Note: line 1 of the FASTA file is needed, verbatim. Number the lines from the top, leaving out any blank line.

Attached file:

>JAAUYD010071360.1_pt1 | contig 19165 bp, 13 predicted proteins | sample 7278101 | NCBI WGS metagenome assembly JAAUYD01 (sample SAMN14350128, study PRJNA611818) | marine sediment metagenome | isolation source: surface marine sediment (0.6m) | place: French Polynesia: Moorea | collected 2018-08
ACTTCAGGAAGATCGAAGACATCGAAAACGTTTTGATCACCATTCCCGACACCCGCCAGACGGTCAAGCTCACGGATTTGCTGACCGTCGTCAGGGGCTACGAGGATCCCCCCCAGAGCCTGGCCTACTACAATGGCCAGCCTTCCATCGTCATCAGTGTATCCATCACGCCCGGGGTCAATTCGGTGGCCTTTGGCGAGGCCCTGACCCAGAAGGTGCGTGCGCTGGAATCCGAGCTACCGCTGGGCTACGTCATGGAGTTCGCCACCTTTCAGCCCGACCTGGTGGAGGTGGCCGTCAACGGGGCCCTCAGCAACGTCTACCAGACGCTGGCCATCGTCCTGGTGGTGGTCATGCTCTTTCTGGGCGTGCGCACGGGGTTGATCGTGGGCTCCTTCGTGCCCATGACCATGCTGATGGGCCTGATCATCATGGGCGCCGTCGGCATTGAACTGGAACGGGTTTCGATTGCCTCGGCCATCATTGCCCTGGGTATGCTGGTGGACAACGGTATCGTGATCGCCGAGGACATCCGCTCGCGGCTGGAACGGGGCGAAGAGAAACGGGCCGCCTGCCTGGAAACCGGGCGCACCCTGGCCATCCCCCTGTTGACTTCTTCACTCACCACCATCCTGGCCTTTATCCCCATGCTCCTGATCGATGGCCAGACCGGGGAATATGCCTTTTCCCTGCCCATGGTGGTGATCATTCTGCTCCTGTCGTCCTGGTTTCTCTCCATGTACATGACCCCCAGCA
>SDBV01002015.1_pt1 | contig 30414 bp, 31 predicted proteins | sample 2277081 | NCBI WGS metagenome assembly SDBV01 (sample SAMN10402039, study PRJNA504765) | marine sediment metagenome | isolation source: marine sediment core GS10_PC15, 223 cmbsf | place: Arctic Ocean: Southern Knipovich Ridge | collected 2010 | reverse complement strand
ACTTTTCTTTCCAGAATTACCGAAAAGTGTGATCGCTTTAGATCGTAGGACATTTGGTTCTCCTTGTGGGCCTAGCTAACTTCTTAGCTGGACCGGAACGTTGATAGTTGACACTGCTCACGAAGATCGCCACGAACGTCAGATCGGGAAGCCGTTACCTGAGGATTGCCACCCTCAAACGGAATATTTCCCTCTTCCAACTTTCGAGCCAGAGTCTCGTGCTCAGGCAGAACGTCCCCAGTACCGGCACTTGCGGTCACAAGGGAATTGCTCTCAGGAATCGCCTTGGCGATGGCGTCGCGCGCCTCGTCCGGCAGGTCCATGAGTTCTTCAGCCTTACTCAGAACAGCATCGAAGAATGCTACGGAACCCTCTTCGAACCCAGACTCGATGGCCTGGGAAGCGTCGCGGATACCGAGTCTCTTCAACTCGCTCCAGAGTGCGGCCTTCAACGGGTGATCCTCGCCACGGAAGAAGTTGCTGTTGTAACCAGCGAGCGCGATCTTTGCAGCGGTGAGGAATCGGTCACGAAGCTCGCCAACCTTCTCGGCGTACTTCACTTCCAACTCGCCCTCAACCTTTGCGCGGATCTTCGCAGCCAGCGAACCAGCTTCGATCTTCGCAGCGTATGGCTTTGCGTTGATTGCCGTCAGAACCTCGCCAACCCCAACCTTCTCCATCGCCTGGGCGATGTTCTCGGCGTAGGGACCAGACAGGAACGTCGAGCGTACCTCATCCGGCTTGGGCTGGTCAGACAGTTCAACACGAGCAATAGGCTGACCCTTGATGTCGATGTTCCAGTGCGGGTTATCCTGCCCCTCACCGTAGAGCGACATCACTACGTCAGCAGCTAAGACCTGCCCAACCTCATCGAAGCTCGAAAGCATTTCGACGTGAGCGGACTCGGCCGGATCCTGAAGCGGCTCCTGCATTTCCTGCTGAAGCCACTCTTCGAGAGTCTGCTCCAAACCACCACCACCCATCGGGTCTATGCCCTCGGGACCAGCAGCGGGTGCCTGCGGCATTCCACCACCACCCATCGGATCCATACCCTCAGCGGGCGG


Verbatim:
>JAAUYD010071360.1_pt1 | contig 19165 bp, 13 predicted proteins | sample 7278101 | NCBI WGS metagenome assembly JAAUYD01 (sample SAMN14350128, study PRJNA611818) | marine sediment metagenome | isolation source: surface marine sediment (0.6m) | place: French Polynesia: Moorea | collected 2018-08